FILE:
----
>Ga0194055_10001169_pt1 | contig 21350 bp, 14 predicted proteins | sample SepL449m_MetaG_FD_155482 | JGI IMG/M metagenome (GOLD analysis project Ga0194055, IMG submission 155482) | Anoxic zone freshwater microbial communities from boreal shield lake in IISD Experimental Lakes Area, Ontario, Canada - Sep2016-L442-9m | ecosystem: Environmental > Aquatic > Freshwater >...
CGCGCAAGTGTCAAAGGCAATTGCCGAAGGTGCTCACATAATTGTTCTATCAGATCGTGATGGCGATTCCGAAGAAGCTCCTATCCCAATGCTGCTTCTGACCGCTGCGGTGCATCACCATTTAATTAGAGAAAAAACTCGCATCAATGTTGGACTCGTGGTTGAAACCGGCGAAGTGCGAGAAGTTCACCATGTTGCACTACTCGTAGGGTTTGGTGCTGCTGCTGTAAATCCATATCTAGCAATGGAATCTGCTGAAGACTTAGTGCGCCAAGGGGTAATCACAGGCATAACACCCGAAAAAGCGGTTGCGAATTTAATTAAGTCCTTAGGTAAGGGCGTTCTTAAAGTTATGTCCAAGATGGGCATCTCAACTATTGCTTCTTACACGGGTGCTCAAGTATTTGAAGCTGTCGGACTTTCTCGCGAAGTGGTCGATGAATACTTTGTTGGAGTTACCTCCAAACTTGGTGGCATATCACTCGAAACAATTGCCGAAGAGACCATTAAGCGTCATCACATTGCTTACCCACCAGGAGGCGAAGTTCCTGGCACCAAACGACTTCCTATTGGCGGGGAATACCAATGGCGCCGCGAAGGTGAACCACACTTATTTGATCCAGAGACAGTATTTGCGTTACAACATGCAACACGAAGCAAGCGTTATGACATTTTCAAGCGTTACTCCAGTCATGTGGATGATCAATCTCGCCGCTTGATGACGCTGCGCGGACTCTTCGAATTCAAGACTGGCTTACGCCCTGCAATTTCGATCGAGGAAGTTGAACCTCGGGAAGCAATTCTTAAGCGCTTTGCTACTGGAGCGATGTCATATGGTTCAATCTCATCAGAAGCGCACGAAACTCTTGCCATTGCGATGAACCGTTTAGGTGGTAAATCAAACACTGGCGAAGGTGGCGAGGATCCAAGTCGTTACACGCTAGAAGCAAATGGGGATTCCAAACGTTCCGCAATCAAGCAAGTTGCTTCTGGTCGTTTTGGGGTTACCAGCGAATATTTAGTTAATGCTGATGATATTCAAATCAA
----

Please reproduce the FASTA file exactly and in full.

>Ga0194055_10001169_pt1 | contig 21350 bp, 14 predicted proteins | sample SepL449m_MetaG_FD_155482 | JGI IMG/M metagenome (GOLD analysis project Ga0194055, IMG submission 155482) | Anoxic zone freshwater microbial communities from boreal shield lake in IISD Experimental Lakes Area, Ontario, Canada - Sep2016-L442-9m | ecosystem: Environmental > Aquatic > Freshwater >...
CGCGCAAGTGTCAAAGGCAATTGCCGAAGGTGCTCACATAATTGTTCTATCAGATCGTGATGGCGATTCCGAAGAAGCTCCTATCCCAATGCTGCTTCTGACCGCTGCGGTGCATCACCATTTAATTAGAGAAAAAACTCGCATCAATGTTGGACTCGTGGTTGAAACCGGCGAAGTGCGAGAAGTTCACCATGTTGCACTACTCGTAGGGTTTGGTGCTGCTGCTGTAAATCCATATCTAGCAATGGAATCTGCTGAAGACTTAGTGCGCCAAGGGGTAATCACAGGCATAACACCCGAAAAAGCGGTTGCGAATTTAATTAAGTCCTTAGGTAAGGGCGTTCTTAAAGTTATGTCCAAGATGGGCATCTCAACTATTGCTTCTTACACGGGTGCTCAAGTATTTGAAGCTGTCGGACTTTCTCGCGAAGTGGTCGATGAATACTTTGTTGGAGTTACCTCCAAACTTGGTGGCATATCACTCGAAACAATTGCCGAAGAGACCATTAAGCGTCATCACATTGCTTACCCACCAGGAGGCGAAGTTCCTGGCACCAAACGACTTCCTATTGGCGGGGAATACCAATGGCGCCGCGAAGGTGAACCACACTTATTTGATCCAGAGACAGTATTTGCGTTACAACATGCAACACGAAGCAAGCGTTATGACATTTTCAAGCGTTACTCCAGTCATGTGGATGATCAATCTCGCCGCTTGATGACGCTGCGCGGACTCTTCGAATTCAAGACTGGCTTACGCCCTGCAATTTCGATCGAGGAAGTTGAACCTCGGGAAGCAATTCTTAAGCGCTTTGCTACTGGAGCGATGTCATATGGTTCAATCTCATCAGAAGCGCACGAAACTCTTGCCATTGCGATGAACCGTTTAGGTGGTAAATCAAACACTGGCGAAGGTGGCGAGGATCCAAGTCGTTACACGCTAGAAGCAAATGGGGATTCCAAACGTTCCGCAATCAAGCAAGTTGCTTCTGGTCGTTTTGGGGTTACCAGCGAATATTTAGTTAATGCTGATGATATTCAAATCAA